The Language Perfectionist: Frequent Mistakes, Set Aright

Some linguistic errors occur repeatedly. One of my favorites is the bungling of prix-fixe, a term that even some classy restaurants misspell in various creative ways. Below is a collection of other common gaffes — and how to avoid committing them.

  • “We were on tender hooks waiting for her to come back — when she did [and] she was breathing on her own, I cried with relief.”

The correct expression is on tenterhooks. Once upon a time, tenters were frames and tenterhooks were used to stretch cloth across them. Thus, on tenterhooks is a metaphor for being in a state of suspense or apprehension.

  • “Lind is an internationally renown scholar who has served as a visiting professor for education and educational research….”

The word renown is a noun; the adjective is renowned. Someone who is renowned is distinguished and famous. But don’t use the noun in place of the adjective, as the writer of the above sentence did.

  • “I was just wondering if anyone has dalmations and if their temperament is good around children.”

The breed of dog favored by firefighters and Disney animators is a Dalmatian. Spell it properly — and capitalize it, too.

  • “I would never take the train when I am on a business trip but since I am backpacking this time, I have to — for old time’s sake….”

We do nostalgic things not for the sake of old time but rather old times. Thus, the possessive plural apostrophe should be placed at the end of the word: old times’ sake.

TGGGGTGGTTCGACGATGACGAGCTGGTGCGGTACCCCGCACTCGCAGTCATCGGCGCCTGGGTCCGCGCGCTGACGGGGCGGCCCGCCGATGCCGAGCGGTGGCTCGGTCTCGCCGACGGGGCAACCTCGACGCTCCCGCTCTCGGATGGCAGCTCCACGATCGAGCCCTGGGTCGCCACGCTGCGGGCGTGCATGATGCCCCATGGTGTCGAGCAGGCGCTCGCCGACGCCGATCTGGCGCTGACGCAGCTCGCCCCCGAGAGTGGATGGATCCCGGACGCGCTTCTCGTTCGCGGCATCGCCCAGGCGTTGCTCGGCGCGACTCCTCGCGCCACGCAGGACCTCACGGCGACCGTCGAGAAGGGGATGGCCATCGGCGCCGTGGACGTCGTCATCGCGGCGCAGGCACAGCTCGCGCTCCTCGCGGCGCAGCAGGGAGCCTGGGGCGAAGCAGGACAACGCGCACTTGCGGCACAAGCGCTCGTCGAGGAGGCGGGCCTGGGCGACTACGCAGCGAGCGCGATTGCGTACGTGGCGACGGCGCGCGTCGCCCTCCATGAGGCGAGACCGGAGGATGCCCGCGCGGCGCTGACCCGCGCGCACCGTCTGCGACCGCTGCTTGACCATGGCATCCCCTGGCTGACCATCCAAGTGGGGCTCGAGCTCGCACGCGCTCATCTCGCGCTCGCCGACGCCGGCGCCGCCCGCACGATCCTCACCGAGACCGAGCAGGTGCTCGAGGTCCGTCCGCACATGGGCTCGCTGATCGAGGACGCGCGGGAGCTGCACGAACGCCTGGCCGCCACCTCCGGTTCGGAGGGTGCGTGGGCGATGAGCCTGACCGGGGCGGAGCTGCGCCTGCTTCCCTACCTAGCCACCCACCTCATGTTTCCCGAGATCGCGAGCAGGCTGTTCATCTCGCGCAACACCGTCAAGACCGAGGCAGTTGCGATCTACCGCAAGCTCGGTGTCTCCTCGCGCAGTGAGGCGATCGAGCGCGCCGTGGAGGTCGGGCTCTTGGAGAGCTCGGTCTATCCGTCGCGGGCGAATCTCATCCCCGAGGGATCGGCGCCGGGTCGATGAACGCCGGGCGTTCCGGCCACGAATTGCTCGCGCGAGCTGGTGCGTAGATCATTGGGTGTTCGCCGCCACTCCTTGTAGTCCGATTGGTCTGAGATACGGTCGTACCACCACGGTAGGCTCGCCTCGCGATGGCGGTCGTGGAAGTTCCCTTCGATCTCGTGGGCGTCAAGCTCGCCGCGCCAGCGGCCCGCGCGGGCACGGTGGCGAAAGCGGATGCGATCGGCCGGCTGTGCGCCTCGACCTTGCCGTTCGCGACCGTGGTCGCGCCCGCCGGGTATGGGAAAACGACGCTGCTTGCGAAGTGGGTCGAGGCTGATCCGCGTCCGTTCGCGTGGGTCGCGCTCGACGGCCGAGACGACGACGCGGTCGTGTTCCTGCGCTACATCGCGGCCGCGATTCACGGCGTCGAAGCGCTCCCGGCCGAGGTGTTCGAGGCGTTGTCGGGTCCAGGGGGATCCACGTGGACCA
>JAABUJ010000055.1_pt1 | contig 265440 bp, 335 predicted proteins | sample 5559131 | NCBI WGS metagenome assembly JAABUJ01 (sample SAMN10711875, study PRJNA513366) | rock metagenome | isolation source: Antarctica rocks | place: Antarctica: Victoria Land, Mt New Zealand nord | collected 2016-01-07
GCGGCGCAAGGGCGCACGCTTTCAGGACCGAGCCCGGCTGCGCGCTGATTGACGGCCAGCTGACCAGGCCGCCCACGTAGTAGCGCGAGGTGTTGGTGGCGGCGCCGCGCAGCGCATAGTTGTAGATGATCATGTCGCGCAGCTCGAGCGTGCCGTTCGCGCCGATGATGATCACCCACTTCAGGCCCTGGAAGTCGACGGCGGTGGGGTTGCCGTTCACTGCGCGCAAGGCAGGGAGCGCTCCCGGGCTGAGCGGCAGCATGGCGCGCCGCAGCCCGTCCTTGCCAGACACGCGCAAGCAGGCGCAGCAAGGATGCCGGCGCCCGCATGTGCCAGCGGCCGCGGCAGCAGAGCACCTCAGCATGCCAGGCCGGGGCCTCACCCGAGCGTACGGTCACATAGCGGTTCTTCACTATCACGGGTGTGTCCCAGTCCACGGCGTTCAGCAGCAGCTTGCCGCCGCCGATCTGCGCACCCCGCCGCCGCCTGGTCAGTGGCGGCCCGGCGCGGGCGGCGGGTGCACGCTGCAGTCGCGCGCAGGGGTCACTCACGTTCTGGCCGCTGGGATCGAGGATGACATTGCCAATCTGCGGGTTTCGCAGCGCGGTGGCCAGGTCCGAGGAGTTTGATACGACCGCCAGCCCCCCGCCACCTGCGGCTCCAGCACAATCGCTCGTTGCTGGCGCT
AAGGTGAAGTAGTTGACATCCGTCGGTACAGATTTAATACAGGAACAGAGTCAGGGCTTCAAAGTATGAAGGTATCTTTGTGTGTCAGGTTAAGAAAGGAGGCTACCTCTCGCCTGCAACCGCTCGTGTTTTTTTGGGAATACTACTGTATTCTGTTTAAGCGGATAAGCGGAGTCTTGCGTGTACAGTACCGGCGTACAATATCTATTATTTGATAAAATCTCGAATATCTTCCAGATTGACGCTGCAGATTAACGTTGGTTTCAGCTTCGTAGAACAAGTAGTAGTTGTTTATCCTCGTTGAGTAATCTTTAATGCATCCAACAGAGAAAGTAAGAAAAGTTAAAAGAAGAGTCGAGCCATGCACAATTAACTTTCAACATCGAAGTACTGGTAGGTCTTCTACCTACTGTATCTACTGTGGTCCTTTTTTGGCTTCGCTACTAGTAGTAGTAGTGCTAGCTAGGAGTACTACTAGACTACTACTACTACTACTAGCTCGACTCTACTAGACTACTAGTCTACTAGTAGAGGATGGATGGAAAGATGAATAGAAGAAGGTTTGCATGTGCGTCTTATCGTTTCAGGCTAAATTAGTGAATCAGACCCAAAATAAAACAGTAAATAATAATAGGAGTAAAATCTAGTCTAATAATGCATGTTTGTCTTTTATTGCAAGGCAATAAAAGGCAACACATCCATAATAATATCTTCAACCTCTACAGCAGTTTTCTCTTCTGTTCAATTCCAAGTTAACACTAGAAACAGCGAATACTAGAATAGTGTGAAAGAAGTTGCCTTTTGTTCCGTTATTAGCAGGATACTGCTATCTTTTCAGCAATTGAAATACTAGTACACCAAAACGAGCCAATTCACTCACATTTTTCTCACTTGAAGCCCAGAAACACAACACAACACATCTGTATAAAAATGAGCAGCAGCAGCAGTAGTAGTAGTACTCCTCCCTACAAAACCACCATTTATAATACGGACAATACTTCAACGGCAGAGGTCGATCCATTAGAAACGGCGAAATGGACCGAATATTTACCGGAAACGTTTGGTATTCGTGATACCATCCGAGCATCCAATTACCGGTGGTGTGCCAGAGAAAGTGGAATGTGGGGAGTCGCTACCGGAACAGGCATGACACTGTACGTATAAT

• “The president simply couldn’t… convey his passion and convictions in the plain words of plain folks, and to breech the chasm between the People’s House and the people’s houses.”

This sentence contains a double mistake. First, the verb the writer evidently had in mind is correctly spelled breach. But then, that’s not right either because he clearly meant bridge (to connect), not breach (to break or tear).

[Ed Note: For more than three decades, Don Hauptman was an award-winning independent direct-response copywriter and creative consultant. He is author of The Versatile Freelancer, an e-book that shows writers and other creative professionals how to diversify their careers into speaking, consulting, training, and critiquing.]

Don Hauptman was an award-winning independent direct-response copywriter and creative consultant for more than 30 years. He may be best known for his headline “Speak Spanish [French, German, etc.] Like a Diplomat!” This familiar series of ads sold spectacular numbers of recorded foreign language lessons for Audio-Forum, generating revenues that total in the tens of millions of dollars. In the process, the ad achieved the status of an industry classic. Don’s work is mentioned in three major college advertising textbooks, and examples of his promotions are cited in the books Million Dollar Mailings (1992) and World's Greatest Direct Mail Sales Letters (1996). In a column in Advertising Age, his name was included in a short list of direct-marketing “superstars.” He has a parallel career as a writer on language and wordplay. His celebration of spoonerisms, Cruel and Unusual Puns (Dell, 1991), received rave reviews and quickly went into a second printing. His second book was Acronymania (Dell, 1993). Recently, Don retired from full-time copywriting in order to focus on other interests, including his passion for “recreational linguistics.” He is at work on a new book in that genre. He is a regular contributor to the magazine Word Ways and writes “The Language Perfectionist,” a weekly column on grammar and usage, for Early to Rise. Don is author of The Versatile Freelancer,an e-book from American Writers and Artists, Inc. (AWAI) that shows copywriters – and almost anyone – how to diversify their careers into consulting, training, critiquing, and speaking.